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Ondoy

Ondoy
Ronald Roy

It was nice bumping into Sandra Wilson, an unmarried twenty-five year old daughter of an old friend, in a Mc Donald outlet that had resumed operations the day right after Ondoy had battered Metro Manila. Over burgers, fish filets, French fries and drinks, we naturally talked about the foul weather.
She was with a much older married couple who did not see eye to eye on a number of big and small issues, such as how the Pacman should train against Cotto, and how Dionisia should publicly comport herself as a matronly paragon of conservativeness. And yet they constantly held hands. Two minds, two bodies, two souls, one heart! Hmm, strange, but I doff my hat off to this pair! Anyway, we started our conversation with Ondoy.
Except for the fact that Ondoy, compared to other typhoons, was as innocuously windless as it was murderously voluminous in rainfall, there was nothing new about it. Ondoy did ravage all that lay in its path with a fury never previously witnessed over the metropolis. Indeed, although the waters’ savagery and unexpectedness seemed to Metro Manilans as if the awesome apocalypse had come to pass, there was really nothing new about it, save for the ancient refrain Ondoy preached that Man has nobody but himself to blame for his misfortunes, including the so-called fortuitous events, or acts of God, as ecologists and other scientists repeatedly warn mankind of.
Was Ondoy one of the four horsemen of the apocalypse? So mind-blowing is the trail of death and destruction Ondoy has left behind that, surely, the question shall persist—and perhaps remain unanswered—until the end of time. I remember once in high school asking the Rev. Fr. John P. Delaney if he could enlighten me on the four horsemen mentioned in the Holy Book’s Revelations, and he curtly advised me not to even read this part of the bible, stressing that even theologians often found themselves interminably locked in arguments. Looking back, I can now only suppose he wished to spare me as much a futile exercise of comprehension as the intrinsic horror the topic evokes–a horror that Ondoy can itself conceivably match.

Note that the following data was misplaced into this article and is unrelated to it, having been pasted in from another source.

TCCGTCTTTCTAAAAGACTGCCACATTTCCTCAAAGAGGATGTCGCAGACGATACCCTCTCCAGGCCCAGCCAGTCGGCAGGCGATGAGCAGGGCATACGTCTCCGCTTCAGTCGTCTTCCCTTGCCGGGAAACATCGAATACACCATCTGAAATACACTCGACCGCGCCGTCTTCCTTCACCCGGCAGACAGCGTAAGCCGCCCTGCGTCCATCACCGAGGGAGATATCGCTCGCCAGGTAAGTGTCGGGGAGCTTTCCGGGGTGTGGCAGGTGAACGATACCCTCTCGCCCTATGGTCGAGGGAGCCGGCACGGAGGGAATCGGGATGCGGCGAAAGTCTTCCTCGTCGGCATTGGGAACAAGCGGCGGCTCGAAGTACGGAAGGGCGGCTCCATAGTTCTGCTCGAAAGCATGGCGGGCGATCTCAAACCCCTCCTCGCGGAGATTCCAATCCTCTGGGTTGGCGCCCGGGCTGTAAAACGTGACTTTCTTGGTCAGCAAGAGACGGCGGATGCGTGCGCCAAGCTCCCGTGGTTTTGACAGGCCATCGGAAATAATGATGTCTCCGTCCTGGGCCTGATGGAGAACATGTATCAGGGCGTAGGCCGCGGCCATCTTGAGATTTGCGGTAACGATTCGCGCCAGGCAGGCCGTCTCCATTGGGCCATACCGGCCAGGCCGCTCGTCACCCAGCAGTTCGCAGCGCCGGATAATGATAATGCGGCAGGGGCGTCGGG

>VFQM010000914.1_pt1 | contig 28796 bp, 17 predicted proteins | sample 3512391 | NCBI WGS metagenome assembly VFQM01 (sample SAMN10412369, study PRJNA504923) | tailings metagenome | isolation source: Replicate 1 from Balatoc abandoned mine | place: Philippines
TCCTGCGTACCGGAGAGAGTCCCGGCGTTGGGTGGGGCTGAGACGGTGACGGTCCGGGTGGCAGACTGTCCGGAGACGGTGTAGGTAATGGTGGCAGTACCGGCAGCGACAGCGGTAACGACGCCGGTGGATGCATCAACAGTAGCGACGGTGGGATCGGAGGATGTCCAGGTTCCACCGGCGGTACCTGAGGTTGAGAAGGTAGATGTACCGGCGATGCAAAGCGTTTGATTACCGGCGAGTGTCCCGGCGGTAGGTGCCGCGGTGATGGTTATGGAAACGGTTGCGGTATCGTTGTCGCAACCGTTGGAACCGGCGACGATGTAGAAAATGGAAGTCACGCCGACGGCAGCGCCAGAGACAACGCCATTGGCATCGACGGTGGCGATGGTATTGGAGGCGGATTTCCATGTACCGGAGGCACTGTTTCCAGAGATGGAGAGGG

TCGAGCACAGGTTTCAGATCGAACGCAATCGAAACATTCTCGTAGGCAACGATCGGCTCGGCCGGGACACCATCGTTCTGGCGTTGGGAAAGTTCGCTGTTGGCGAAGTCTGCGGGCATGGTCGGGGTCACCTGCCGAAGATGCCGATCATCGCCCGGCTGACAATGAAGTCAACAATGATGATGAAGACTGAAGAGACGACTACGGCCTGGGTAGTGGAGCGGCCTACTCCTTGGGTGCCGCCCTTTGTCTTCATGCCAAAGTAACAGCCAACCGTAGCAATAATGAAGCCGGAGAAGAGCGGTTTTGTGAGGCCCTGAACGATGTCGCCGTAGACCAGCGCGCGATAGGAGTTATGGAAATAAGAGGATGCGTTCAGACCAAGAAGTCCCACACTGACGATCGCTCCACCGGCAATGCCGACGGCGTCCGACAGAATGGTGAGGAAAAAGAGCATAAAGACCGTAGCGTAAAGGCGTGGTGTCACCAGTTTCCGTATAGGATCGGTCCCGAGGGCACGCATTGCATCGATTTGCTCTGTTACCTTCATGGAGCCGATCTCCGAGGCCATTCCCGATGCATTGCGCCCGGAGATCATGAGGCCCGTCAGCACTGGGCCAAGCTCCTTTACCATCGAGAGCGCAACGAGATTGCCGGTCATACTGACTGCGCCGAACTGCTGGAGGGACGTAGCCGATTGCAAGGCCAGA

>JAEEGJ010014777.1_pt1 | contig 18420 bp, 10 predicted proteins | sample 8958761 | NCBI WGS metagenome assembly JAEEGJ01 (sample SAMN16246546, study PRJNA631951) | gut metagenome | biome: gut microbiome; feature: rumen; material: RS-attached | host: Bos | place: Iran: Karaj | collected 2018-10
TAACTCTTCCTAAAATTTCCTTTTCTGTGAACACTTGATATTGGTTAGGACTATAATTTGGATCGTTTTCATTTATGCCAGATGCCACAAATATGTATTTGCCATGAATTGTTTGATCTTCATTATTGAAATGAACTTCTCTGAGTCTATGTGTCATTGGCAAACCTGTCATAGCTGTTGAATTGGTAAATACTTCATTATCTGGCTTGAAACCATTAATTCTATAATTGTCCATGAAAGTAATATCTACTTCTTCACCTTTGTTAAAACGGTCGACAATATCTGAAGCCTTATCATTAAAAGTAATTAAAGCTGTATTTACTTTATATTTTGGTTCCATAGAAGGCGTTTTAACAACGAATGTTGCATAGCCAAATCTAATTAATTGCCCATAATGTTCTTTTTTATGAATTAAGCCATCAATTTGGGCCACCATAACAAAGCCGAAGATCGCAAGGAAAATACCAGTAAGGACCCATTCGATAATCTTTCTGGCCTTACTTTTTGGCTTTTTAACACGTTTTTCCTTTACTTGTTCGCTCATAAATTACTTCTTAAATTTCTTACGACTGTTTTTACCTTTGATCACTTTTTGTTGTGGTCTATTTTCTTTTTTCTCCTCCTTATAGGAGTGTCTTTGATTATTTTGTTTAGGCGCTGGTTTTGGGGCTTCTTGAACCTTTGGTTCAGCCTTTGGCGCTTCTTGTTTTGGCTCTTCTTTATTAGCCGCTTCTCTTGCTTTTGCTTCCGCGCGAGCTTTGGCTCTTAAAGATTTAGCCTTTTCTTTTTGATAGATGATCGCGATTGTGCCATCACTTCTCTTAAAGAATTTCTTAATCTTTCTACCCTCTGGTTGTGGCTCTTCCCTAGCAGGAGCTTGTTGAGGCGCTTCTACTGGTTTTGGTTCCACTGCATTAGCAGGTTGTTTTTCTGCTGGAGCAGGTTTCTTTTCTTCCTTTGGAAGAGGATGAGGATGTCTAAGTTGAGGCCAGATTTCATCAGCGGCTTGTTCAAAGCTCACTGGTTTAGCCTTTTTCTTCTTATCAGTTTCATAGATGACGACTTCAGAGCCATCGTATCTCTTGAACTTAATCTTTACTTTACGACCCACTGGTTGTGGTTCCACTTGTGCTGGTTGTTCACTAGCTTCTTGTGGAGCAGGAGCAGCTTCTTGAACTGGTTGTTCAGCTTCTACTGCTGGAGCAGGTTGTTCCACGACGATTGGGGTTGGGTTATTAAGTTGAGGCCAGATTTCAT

We just don’t seem to learn, ever, from our own mistakes. It’s funny we should hold God accountable for slamming down a calamity that cruelly snatches a human life away from its family. It’s even funnier we sometimes blame Him for a misstep into a manhole. And “why, Lord, why” is our common foolish gripe. Being the fools that we are is the force majeure, or act of man, that completely exonerates Jehovah, and unless we recognize it as a dynamic of faith and science, we may be doomed to cause our extinction as human beings.
While it remains to be seen if we can daunt this dreadful fate, I am more inclined to think the odds militate against an urgent inculcation of a collective sense of social responsibility, given our puerile obstinacy to mend our ways. Like I often disapprovingly say, Filipinos are generally sticks in the mud in the pursuit of national unity and progress. Just think, aren’t we yet the doormat in the whole world? And aren’t we also painfully ruing we are now the shameful beggar in this corner of the earth appealing for foreign aid for funding post-Ondoy clean-up and rehabilitation operations?
So who’s to blame for all of Ondoy’s mess? Sandra was right when she answered: Everybody, in varying degrees, from a perforated ozone layer down to clogged-up sewers and waterways. She was also correct in saying that Ondoy had left behind some lessons to learn from, particularly the value of human life, synergistic human interaction, and the countless blessings that we all can count.
And if I may add, we could boost the human spirit by conjuring up inspiring images of rapid rehabilitation of life, home and work–all achievable on a shared dream of progress and unity, and on an unflinching declaration we shall soon prove we are among the greatest talents in the universe. Unless we start believing in ourselves anew, I’m afraid we’ll forever remain stuck in the mud.
There’s a lot to do in this generation, but we have to start somewhere soon, and by that I can only think of the three branches of government in initiating the bold moves for the purpose. Changing the system and form of government is an illusory remedy. Shifting to a parliamentary setup does not mean we’ve found our answers, because any system is only as good as its leaders and our people will allow it to work. A unicameral system will not better the lives of Filipinos because the likehood is extremely high the same or similar rotten leaders and people will man it. We’ll only be seeing a superficial change that will not stop all the looting, hoarding, overpricing, panic buying and “scrooging” during raging typhoons, nor the usual corrupt practices and scams involving so-called public servants. (Email: arnydolor@yahoo.com, cell # 09186449517, landline # (02)7106701)

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